In keeping with a trend that most European museums have embraced for over a decade, the Louvre finally is integrating living artists’ works with those of old masters. Ignore the dust bunnies in the corners of the museum and find the stairwell between the Egyptian and Mesopotamian antiquities. On the walls there are permanent installations by Anselm Kiefer, a major figure of the contemporary art scene. In the medieval room, renowned conceptual artist Joseph Kosuth’s neon sentences illuminate the subterranean spaces. While these archaic halls receive an infusion of creativity, venues around Paris also feature delicious, fun, and provocative contemporary art.
Palais de Tokyo, the 1936 exposition showpiece, takes art to the rooftop with a gastronomic performance at “Nomiya the ArtHome,” a chrome and glass boxcar-sized room that has the Paris skyline for a backdrop. Chief chef Gilles Stassart and colleague Nicolas Cedric create cuisine twice daily for their audience—six couples, unknown to each other, who’d made reservations online one month prior. On my appointed day a colleague and I sat for two hours at a communal table with ten strangers and participated in an event that consisted of a heady, elegant invention of flavors and textures and stimulating conversation. Laurent Grasso designed the cozy “ArtHome” (the corporate sponsor is Electrolux), which is due to come down in December 2010.
After that unique experience I visited the eclectic exhibitions in the Palais’ interior. Dominating the first floor, artist Ji-Ji opened his first solo show with his idiosyncratic giant grumpy pandas. In a room nearby, Zarka’s 40-minute video documented the locations where skateboarders perform. Pneumatic capsules inside a jumble of transparent tubing created by Serge Spitzer whooshed up, over, and around most of the ground floor, while Laith Al-Amiri’s six-foot high bronze-colored shoe dominated the entrance.
A retrospective of conceptual artist Elaine Sturtevant was on view next door at the Musee d’Art Moderne de la Ville de Paris (from which five masterworks were subsequently stolen). Sturtevant’s new creation, titled “The Razzle Dazzle of Thinking,” featured a life-size replica of a 1938 carnival attraction replete with skeletons, gory vignettes, and monsters. I continued to ponder the implications behind the “House of Horrors” as I headed over to the Centre National d’Art et de Culture George Pompidou.
Even though I stayed until 9 p.m. (the closing time), the extensive exhibit “Elles@centrepompidou” required more than one visit. Curator Camille Morineau drew from the museum’s permanent collection and presented 500 works of 200 women artists, revealing a galaxy of styles and approaches to contemporary art. In May 2010, part of the collection was installed in a new home at the Pompidou’s sister museum, Centre Pompidou-Metz.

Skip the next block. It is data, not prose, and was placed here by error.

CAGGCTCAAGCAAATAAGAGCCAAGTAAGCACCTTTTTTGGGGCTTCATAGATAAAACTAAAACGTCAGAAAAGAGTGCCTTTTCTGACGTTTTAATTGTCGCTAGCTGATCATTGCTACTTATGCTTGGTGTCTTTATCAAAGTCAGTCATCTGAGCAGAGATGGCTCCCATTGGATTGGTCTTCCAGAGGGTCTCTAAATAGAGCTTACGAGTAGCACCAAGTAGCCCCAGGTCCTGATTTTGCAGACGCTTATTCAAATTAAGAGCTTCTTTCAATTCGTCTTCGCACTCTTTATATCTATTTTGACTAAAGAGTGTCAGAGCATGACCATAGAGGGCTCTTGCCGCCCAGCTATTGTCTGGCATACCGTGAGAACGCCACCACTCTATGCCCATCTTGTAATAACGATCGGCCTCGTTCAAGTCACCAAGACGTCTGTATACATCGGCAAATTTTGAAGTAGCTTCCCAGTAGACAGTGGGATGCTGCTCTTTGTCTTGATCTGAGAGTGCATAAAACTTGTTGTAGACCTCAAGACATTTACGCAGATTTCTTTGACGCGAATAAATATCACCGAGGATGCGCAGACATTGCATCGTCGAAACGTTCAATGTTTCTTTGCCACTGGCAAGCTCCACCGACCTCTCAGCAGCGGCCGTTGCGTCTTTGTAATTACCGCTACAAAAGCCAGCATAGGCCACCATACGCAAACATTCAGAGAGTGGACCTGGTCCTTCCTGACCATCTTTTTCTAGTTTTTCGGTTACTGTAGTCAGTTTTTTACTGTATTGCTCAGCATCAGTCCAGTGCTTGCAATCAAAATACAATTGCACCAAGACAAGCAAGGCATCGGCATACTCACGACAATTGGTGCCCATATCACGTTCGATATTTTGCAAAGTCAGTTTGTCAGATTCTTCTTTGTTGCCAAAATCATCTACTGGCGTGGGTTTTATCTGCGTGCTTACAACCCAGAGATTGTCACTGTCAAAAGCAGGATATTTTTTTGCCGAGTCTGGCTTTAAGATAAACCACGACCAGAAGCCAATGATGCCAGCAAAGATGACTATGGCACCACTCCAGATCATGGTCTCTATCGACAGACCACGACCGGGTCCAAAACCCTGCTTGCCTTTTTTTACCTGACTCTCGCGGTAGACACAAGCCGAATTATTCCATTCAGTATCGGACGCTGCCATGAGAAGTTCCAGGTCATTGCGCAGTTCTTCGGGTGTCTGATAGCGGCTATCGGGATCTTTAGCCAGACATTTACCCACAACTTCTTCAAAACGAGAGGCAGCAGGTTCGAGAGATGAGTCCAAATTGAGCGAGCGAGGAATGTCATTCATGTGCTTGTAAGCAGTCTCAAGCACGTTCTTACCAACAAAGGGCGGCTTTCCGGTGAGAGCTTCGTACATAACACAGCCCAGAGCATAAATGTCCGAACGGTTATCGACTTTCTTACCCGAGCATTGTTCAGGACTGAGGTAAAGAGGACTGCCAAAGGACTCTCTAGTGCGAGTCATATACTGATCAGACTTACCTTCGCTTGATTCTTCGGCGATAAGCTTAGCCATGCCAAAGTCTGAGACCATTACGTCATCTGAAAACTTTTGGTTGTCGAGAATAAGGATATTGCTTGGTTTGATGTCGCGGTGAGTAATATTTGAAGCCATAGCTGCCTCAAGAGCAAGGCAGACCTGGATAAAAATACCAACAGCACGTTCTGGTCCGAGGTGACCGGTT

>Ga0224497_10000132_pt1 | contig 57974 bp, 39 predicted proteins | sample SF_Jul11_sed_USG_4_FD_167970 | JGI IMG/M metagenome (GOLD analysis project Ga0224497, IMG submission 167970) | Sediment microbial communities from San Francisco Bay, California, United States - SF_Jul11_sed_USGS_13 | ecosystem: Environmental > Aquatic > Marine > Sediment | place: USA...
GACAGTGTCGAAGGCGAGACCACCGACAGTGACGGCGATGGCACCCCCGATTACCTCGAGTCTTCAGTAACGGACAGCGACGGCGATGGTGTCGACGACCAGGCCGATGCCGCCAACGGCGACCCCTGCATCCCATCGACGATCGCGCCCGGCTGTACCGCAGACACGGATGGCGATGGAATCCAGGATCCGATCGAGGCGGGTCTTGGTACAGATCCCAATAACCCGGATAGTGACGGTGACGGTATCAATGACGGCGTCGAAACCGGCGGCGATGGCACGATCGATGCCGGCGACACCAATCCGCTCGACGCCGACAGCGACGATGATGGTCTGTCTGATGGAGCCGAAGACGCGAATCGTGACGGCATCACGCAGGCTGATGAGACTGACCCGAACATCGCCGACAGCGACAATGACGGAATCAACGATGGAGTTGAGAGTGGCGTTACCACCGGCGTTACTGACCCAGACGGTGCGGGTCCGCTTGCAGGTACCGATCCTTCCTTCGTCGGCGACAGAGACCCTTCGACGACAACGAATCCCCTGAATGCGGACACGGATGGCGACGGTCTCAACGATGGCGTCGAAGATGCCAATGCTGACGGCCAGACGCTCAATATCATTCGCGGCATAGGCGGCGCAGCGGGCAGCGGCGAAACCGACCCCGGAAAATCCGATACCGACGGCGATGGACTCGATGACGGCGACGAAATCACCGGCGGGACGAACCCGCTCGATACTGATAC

In his solo exhibition, Eco (Spanish for Echo), at Galerie Chantal Crousel, artist José Maria Sicilia’s expressive works—his large bronze “Mirrors” with subtle forms and designs in the surfaces, his marble doors sculpted with images of the sky (“Constellations”), and his abstract paintings and drawings—are intended as a means of exploring one’s identity in the world. Not easily categorized, I admired them for the visceral response they evoked rather than for intellectual reasons.
At the new “in” restaurant, 114 Faubourg, contemporary methods of artistic expression was the topic of discussion over dinner with my knowledgeable friend, Julian Pieve, owner of Deluxe Drivers, who got me into and around Paris.
The next day I started out from my apartment at the Chagall with renewed energy to visit the exhibit at La Maison Rouge, Foundation Antoine de Galbert. “Vinyl,” featured 800 records and covers, tapes, CDs, photographs, magazines, and catalogues created by 20th century visual artists who were inspired by consumerism and popular culture. Starting with the movement in Dadism (nonsense poetry and noise music), continuing through Pop (comic strips, ads, and mass-produced objects), Op (optical), Happenings, and Performance Art, the sleeves were young, witty, sexy, gimmicky, glamorous, and brilliant. British collector, publisher, and curator Guy Schraenen compiled the show. I returned after brunch—a delightful oeufs en cocotte (eggs cooked in a ramekin) at the Maison’s café—to listen to the actual recordings at a specially designed sound deck.
There’s an enormous quantity of high caliber art in Paris’ museums and galleries that allows the viewer a comprehensive overview of 20th and 21st century achievements. Although many of the installations I saw will be gone by the end of summer, they’ll be replaced with new ones—works by artists who have explored lively and imaginative approaches to art—in the Louvre and beyond.